While Harper has boasted about the country’s reduction in greenhouse gas emissions, he was derided by May and Trudeau in the first leaders’ debate because the reduction is largely due to lower economic activity. Indeed, Harper has promised emission regulations for the oil and gas sector, but not delivered.
The New York Times (“The Closing of the Canadian Mind”, August 14, 2015) also accuses Harper of a “war against science” by among other things, trying to defund government research centers in the High Arctic, and placing Canadian environmental scientists under gag orders. Even in the Canadian press, mentions of federal climate change research have dropped 80 percent during Harper’s reign.
The judgment of the NYT is harsh: that Harper has been “a poor manager by any metric” and that “Mr. Harper seems to think that his job is to prevent democracy. But the worst of the Harper years is that all this secrecy and informational control have been at the service of no larger vision for the country.”
Some highlights of each major candidate’s platform follow:
Stephen Harper, Conservative Prime Minister
Harper states that highlights of his record include economic stability, tax breaks for business and families, free trade agreements signed with 39 countries, a long, large infrastructure program, and an approach to crime that is tough, including mandatory minimum sentences.
The 2015 platform promises include:
- expanding access to broadband.
- tax relief for service club members.
- cutting red tape.
- making adoption affordable.
- support for home ownership.
- support for public transit.
- expanded skills training.
Tom Mulcair, NDP
Experience: A lawyer, Mulcair held a seat in Quebec’s National Assembly for the Liberals and then served as Minister of Sustainable Development, Environment and Parks in the Quebec government of Liberal Premier Jean Charest in the mid-2000s. He has served as an NDP member of parliament and party co-director and then became the NDP’s Opposition House Leader in 2011.
Mulcair accuses Harper of draining Canada’s economy by relying too heavily on the oil sector and ignoring the manufacturing sector at the expense of 400,000 jobs.
NDP promises include:
- reversal of spending cuts to health care and education.
- a child-care program that would add a million new spots.
- improved nutrition programs.
- major commitments to public transit.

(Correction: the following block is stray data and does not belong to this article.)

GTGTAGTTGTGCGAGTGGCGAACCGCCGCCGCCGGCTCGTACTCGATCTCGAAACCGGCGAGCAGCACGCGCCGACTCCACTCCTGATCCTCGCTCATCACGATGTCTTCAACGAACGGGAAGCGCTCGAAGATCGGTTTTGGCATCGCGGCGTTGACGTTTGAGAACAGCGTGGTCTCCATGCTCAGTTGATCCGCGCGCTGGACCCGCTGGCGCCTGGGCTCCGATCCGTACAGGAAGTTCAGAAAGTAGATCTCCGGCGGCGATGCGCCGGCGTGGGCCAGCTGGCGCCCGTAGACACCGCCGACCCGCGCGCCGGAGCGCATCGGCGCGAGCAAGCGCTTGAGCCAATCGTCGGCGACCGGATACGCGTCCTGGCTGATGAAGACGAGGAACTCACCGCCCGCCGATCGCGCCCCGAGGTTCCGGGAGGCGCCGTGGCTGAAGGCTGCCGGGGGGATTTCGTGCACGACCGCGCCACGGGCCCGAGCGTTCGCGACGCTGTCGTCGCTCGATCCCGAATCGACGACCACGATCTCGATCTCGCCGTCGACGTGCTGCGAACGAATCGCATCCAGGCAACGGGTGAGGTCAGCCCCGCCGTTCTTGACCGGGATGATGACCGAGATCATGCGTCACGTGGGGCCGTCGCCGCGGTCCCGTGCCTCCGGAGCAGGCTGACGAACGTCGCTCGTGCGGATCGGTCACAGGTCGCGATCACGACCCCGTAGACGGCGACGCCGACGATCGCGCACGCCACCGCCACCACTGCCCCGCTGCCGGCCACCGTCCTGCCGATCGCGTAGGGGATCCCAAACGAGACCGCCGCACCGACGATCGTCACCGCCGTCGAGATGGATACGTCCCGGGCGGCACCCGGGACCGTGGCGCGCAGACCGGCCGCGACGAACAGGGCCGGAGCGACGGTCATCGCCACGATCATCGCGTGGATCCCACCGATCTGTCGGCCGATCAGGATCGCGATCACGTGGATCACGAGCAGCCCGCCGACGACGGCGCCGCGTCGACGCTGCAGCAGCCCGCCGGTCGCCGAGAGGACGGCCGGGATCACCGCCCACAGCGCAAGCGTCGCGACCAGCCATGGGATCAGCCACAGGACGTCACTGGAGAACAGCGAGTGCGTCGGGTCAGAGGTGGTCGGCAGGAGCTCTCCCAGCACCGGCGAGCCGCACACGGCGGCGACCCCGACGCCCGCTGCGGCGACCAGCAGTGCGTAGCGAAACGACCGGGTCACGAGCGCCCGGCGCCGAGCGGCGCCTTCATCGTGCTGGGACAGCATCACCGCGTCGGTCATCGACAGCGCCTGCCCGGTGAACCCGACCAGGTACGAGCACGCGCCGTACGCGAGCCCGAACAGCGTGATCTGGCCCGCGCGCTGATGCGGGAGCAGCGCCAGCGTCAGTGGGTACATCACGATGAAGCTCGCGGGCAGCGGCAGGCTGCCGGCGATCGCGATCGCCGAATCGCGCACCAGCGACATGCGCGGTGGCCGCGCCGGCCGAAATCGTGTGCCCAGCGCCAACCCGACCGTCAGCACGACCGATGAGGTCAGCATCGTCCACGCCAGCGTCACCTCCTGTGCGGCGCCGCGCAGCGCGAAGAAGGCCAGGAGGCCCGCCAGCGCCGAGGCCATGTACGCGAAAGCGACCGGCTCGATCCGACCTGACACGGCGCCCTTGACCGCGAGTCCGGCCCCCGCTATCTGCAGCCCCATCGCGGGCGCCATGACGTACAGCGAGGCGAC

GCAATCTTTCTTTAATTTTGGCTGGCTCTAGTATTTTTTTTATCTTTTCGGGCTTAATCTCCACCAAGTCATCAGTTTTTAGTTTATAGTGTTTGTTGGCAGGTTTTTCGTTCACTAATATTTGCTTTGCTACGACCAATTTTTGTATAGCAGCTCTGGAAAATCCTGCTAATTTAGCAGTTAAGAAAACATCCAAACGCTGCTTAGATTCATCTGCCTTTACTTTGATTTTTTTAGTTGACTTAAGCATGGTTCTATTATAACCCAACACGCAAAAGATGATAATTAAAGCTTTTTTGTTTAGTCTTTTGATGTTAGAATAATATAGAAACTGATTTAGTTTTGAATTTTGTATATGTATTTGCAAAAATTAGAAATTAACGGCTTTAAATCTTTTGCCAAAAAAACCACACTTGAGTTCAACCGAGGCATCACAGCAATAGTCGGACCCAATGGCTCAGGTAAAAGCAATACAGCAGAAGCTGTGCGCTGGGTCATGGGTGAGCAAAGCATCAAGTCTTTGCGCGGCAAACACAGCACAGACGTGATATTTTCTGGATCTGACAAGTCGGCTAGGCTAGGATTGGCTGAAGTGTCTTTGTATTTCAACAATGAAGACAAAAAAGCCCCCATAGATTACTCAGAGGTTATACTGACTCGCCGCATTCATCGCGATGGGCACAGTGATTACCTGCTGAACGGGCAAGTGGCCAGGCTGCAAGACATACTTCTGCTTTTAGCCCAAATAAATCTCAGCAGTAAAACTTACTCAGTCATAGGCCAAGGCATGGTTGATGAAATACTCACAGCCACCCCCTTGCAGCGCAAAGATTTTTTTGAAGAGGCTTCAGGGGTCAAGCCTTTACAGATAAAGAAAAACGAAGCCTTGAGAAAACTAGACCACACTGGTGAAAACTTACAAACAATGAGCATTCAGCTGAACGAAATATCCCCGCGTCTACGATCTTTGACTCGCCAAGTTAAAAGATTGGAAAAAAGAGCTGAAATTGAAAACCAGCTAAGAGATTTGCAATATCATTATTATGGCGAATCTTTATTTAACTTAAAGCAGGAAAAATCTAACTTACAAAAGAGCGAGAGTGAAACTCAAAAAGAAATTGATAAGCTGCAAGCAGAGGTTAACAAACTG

- decriminalization of marijuana possession with the goal of removing its production and distribution from the control of organized crime.
- an increase the Guaranteed Income Supplement (GIS) by $400-million annually to help lift 200,000 seniors out of poverty. He also pledges to gradually roll back the eligibility for Old Age Security to age 65 after Harper's Conservatives raised it to 67.
- a shift away from the Conservatives’ touch approach to crime.
Experience: Prior to his election in 2008, Justin Trudeau worked as a teacher and served as the chair of Canada’s national youth service program. He is the oldest son of the Pierre Trudeau, the former Liberal Prime Minister of Canada (1968-1984).
The Liberal promises include:
- tax breaks, child care, and parental leave benefits for the middle-class.
- equitable taxation.
- financing infrastructure, especially clean technology.
- phasing out fossil fuel subsidies.
- benefits for veterans.
- increased spending on First Nations education by $2.6 billion over four years.
- a national inquiry for murdered and missing Aboriginal women.
- legalization of marijuana use.
Experience: The American-born Canadian lawyer and politician is leader of the Green Party and, as of 2011, the first person from the Party to become a Member of Parliament. She represents Saanich—Gulf Islands in British Columbia. From 1989-2006, May served as the Executive Director of the Sierra Club of Canada. Her campaigning included efforts to prevent aerial insecticide spraying in Nova Scotia; uranium mining in Nova Scotia; and opposition to nuclear energy.
The Green Party’s vision and promises include:
- more jobs, including in renewable energy sectors.
- equitable taxation, including a “polluter pays” tax.
- a Green Venture Capital Fund and support for local enterprises.
- bold plans to cut greenhouse gases.
- democratic reform.
- international support for peace building.
A fourth party, the Bloc Quebecois, which runs candidates only in Quebec is unlikely to win many seats, if any, in the election, but its important promises appear here: Bloc Québécois Platform.